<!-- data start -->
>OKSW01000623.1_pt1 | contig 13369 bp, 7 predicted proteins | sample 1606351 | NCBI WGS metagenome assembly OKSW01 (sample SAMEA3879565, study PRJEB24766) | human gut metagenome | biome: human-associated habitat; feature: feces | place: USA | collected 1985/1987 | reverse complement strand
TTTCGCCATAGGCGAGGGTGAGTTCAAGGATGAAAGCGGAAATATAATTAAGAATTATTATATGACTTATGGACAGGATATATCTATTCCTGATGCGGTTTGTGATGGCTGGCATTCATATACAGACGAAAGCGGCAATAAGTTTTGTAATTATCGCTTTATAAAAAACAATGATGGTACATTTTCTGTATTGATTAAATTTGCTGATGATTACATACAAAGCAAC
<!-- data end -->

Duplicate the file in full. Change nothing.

>OKSW01000623.1_pt1 | contig 13369 bp, 7 predicted proteins | sample 1606351 | NCBI WGS metagenome assembly OKSW01 (sample SAMEA3879565, study PRJEB24766) | human gut metagenome | biome: human-associated habitat; feature: feces | place: USA | collected 1985/1987 | reverse complement strand
TTTCGCCATAGGCGAGGGTGAGTTCAAGGATGAAAGCGGAAATATAATTAAGAATTATTATATGACTTATGGACAGGATATATCTATTCCTGATGCGGTTTGTGATGGCTGGCATTCATATACAGACGAAAGCGGCAATAAGTTTTGTAATTATCGCTTTATAAAAAACAATGATGGTACATTTTCTGTATTGATTAAATTTGCTGATGATTACATACAAAGCAAC